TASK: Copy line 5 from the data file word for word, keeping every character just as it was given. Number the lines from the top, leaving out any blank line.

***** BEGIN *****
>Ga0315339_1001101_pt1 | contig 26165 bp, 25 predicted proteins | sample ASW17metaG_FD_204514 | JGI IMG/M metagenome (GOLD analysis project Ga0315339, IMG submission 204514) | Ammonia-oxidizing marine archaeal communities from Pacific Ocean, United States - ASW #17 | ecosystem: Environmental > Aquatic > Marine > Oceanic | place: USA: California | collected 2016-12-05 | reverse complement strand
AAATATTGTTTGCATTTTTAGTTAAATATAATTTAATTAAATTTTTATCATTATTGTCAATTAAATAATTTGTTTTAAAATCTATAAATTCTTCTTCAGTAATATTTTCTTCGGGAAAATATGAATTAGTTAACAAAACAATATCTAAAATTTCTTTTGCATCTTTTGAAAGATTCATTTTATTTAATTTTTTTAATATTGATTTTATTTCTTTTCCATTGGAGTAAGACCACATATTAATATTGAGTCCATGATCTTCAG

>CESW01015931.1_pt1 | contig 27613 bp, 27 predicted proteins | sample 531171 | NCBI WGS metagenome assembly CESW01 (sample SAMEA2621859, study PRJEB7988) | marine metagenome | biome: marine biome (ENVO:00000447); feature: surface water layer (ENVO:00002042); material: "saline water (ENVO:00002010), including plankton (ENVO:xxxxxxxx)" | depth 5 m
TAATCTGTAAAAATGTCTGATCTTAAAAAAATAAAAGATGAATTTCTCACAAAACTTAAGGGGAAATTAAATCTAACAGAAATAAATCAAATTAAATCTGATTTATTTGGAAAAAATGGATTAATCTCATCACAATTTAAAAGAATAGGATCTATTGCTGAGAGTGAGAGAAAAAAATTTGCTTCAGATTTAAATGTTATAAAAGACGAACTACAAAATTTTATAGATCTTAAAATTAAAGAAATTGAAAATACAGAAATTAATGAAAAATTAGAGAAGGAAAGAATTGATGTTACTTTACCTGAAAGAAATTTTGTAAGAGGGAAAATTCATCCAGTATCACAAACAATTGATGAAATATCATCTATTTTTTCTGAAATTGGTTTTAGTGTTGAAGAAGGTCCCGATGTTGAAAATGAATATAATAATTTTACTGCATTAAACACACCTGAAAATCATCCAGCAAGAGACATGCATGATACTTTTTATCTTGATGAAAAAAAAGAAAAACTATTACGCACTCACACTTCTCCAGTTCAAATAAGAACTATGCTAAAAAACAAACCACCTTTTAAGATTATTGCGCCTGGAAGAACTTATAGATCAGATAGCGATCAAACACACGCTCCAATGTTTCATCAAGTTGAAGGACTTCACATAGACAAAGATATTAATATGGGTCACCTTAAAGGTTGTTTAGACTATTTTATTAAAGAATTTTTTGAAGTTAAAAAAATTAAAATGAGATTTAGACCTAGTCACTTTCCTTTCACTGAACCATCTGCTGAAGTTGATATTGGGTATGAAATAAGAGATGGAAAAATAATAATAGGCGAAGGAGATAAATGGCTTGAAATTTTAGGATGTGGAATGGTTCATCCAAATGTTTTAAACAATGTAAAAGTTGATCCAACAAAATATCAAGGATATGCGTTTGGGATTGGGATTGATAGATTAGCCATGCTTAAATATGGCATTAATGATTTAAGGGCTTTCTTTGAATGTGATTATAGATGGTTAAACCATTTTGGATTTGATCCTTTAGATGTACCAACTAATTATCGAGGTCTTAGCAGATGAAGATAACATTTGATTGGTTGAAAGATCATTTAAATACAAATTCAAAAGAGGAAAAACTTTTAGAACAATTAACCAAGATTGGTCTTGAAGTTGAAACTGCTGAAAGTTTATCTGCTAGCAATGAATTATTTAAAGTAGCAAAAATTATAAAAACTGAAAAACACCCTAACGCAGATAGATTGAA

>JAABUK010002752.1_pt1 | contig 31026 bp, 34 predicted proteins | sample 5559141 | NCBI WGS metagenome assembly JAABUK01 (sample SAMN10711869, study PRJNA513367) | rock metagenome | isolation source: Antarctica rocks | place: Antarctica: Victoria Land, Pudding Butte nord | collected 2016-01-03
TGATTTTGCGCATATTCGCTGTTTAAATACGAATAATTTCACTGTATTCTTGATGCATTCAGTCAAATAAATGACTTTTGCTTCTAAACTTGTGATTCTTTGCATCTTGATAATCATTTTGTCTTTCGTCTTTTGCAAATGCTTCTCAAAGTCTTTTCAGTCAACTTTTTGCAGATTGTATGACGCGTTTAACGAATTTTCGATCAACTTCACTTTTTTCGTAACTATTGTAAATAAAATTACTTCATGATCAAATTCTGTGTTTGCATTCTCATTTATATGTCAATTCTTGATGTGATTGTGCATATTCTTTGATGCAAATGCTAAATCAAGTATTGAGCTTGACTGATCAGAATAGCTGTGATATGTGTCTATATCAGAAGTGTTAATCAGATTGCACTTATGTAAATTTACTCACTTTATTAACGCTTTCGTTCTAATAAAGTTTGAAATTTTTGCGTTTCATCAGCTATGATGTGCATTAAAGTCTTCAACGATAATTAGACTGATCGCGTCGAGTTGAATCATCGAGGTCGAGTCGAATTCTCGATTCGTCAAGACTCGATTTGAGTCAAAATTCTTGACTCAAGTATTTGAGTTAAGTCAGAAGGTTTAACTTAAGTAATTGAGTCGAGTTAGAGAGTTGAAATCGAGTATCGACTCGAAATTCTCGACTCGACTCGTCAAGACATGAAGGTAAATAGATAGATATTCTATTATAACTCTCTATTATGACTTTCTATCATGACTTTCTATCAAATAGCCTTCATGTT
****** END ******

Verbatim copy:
>JAABUK010002752.1_pt1 | contig 31026 bp, 34 predicted proteins | sample 5559141 | NCBI WGS metagenome assembly JAABUK01 (sample SAMN10711869, study PRJNA513367) | rock metagenome | isolation source: Antarctica rocks | place: Antarctica: Victoria Land, Pudding Butte nord | collected 2016-01-03